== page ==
Friday, December 11, 2015

Pan's Labyrinth

As a child the filmmaker Guillermo del Toro liked to draw. And, just as many children, he liked to draw monsters. His pious Catholic grand-mother, who often watched over him, was afraid that little Guillermo was drawing demons, at one point sprinkling holy water on them to drive away the evil spirits. As Del Toro tells it, "she tried to exorcise me for the shit I was drawing. I started laughing and she got so scared that she threw more at me."

We can all be thankful that the exorcism didn't work; the monsters stayed monstrous, and eventually made their way into his films: The Devil's Backbone, Cronos, and two Hellboy features. In his early student films, Del Toro did his own makeup and prosthetics, and those who've worked with him have been appreciative of his understanding. He doesn't, as do many other directors, go straight to CGI, but prefers to do whatever he can with makeup and prosthetics, then "tune them up" with just enough CGI to make them seamless. It's an advantage to the actors, too, who get to add their bodily gestures, and to those who act with them, who don't have to pretend to see things in a greenscreen room.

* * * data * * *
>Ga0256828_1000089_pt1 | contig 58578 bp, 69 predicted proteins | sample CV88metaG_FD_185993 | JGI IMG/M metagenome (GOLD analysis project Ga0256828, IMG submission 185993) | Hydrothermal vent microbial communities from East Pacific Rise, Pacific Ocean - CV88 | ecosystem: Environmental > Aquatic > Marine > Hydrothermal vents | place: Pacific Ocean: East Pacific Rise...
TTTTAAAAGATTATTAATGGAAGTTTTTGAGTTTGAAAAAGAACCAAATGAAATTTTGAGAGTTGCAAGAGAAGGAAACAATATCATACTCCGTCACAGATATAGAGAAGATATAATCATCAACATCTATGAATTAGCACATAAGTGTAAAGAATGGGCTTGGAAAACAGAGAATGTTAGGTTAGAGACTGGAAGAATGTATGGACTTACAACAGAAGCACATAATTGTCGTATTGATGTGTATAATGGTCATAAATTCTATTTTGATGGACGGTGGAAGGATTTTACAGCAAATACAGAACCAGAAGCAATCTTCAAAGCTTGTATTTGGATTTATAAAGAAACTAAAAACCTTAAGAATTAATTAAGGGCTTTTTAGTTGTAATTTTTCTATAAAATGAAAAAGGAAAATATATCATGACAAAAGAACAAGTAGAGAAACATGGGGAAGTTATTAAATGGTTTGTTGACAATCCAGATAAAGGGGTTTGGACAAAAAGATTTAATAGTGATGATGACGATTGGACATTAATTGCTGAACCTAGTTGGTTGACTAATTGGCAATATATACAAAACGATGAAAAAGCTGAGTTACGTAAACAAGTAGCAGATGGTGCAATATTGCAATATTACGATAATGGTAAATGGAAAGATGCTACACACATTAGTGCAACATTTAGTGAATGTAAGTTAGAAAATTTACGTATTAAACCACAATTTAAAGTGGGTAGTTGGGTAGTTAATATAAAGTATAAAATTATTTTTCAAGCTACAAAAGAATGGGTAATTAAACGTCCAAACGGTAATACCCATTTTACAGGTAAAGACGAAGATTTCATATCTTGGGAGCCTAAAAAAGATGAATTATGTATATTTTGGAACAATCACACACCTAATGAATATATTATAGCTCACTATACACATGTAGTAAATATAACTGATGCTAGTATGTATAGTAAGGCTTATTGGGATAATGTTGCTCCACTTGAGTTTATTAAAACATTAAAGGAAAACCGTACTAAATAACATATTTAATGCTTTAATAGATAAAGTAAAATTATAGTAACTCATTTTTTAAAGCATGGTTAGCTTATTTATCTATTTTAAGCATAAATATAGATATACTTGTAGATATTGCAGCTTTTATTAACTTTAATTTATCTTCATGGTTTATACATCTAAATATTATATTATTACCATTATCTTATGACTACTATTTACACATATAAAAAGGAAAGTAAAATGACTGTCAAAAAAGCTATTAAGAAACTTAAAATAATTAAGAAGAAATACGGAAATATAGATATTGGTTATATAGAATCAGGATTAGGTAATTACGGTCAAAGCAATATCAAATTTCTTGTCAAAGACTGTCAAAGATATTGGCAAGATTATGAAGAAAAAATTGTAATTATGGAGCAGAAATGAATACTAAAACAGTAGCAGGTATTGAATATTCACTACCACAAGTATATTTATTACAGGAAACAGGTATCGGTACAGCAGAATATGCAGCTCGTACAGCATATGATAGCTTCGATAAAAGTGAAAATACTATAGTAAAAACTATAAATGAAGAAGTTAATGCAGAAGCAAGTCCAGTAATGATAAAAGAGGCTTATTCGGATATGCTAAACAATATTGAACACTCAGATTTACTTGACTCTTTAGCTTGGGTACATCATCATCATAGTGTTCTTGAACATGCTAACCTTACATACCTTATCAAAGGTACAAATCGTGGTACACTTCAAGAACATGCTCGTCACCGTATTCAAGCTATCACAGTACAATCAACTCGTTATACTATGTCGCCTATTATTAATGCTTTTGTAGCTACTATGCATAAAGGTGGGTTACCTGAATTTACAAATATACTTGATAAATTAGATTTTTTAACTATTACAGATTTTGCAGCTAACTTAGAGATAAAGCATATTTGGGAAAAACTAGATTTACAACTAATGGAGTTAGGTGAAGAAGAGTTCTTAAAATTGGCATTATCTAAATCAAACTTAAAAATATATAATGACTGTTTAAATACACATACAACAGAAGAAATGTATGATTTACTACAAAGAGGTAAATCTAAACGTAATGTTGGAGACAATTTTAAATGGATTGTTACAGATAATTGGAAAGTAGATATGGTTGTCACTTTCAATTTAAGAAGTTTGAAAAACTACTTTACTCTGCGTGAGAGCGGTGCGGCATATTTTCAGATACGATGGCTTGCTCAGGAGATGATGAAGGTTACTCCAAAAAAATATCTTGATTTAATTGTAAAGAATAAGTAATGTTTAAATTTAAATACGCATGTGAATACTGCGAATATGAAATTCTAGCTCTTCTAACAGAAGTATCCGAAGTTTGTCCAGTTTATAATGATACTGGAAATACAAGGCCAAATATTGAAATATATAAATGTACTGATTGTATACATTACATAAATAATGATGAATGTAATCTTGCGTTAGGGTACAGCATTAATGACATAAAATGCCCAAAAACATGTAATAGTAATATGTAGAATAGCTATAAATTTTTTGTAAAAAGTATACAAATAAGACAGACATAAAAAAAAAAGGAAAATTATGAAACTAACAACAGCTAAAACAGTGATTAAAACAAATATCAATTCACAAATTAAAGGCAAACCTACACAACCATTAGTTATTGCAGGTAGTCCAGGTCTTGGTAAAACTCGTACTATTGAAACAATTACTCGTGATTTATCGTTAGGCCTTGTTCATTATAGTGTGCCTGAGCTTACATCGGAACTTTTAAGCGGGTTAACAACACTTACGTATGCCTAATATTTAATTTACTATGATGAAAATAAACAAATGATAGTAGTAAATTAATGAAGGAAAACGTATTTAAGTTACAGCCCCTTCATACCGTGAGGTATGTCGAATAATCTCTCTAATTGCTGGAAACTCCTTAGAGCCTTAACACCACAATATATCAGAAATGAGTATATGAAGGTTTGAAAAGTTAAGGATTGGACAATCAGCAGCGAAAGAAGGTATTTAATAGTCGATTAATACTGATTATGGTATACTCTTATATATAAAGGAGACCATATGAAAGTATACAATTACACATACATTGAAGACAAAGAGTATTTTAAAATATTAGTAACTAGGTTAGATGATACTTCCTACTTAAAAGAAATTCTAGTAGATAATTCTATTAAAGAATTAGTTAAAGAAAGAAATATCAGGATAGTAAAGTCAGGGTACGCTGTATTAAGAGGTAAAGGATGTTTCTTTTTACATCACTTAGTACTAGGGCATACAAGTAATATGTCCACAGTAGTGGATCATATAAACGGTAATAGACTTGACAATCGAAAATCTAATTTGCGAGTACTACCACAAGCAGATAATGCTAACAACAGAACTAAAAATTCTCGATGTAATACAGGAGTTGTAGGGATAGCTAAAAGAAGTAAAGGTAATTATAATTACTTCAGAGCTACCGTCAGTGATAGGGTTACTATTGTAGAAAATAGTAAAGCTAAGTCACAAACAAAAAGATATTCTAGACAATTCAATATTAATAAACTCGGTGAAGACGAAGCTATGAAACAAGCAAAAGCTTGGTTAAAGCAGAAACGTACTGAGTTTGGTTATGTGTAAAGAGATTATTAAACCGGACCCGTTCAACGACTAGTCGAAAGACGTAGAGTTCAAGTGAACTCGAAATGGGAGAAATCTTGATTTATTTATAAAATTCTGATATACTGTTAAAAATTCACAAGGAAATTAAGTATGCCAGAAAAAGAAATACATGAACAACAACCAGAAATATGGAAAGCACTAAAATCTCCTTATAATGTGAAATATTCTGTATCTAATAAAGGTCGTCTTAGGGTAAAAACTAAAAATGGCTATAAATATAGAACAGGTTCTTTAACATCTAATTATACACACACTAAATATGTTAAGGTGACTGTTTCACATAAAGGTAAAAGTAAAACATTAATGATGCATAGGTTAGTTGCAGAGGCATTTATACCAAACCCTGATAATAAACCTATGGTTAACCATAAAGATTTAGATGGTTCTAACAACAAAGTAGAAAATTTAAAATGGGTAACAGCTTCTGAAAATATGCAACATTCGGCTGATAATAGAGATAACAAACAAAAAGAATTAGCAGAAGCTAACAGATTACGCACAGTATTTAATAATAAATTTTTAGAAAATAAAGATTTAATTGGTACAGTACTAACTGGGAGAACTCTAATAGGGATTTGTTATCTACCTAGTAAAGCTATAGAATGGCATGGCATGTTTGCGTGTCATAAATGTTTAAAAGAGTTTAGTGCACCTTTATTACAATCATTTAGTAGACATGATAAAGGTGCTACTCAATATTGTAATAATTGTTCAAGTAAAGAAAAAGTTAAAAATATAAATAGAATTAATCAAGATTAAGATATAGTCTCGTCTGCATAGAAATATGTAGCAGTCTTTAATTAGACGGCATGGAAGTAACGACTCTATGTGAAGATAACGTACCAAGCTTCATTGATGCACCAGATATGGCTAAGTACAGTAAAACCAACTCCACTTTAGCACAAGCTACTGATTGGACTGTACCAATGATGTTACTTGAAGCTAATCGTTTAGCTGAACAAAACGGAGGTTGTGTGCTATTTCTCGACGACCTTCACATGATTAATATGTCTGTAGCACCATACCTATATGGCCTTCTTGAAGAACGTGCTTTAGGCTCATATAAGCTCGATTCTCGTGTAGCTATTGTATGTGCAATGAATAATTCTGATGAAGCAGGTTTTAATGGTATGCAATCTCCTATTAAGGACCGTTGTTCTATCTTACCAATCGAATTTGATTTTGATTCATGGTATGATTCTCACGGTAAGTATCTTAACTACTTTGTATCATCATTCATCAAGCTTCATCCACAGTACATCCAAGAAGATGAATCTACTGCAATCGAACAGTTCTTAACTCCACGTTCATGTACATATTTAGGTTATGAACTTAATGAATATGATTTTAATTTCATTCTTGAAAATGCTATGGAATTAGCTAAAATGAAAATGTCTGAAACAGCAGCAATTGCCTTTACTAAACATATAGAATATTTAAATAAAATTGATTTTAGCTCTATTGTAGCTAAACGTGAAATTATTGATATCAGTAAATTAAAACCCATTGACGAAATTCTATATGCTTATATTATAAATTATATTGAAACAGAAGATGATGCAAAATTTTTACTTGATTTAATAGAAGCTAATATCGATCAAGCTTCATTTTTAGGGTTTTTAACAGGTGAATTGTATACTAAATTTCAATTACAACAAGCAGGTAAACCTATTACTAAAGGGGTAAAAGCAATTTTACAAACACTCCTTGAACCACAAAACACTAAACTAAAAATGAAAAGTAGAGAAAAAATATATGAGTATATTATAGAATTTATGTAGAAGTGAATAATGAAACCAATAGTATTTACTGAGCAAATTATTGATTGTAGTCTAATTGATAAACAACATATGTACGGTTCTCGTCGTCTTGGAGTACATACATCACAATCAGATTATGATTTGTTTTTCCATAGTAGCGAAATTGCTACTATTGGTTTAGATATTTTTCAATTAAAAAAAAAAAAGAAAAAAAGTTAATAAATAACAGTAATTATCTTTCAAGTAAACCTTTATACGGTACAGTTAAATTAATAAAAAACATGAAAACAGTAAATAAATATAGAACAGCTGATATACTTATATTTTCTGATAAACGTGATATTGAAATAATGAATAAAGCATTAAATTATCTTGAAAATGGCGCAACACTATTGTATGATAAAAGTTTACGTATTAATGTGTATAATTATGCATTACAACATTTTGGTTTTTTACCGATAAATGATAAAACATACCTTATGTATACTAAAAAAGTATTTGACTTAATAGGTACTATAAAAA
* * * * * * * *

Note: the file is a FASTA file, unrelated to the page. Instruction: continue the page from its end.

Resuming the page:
But the real essence of Del Toro's genius is that he believes in fairy tales, and respects them. He understands their arcance and ancient logic, and knows there should be three fairies, three doors, and three special tasks. And most of all, he believes in his actors, eliciting astounding performances from them, especially Ivana Baquero, who plays Ofelia. He knows that a film such as this must create a world, and that the world -- or worlds -- must be internally consistent. And yet, with that foundation, he lest his fancies fly, and they travel much further, and deeper, than any other fantastical films of our era.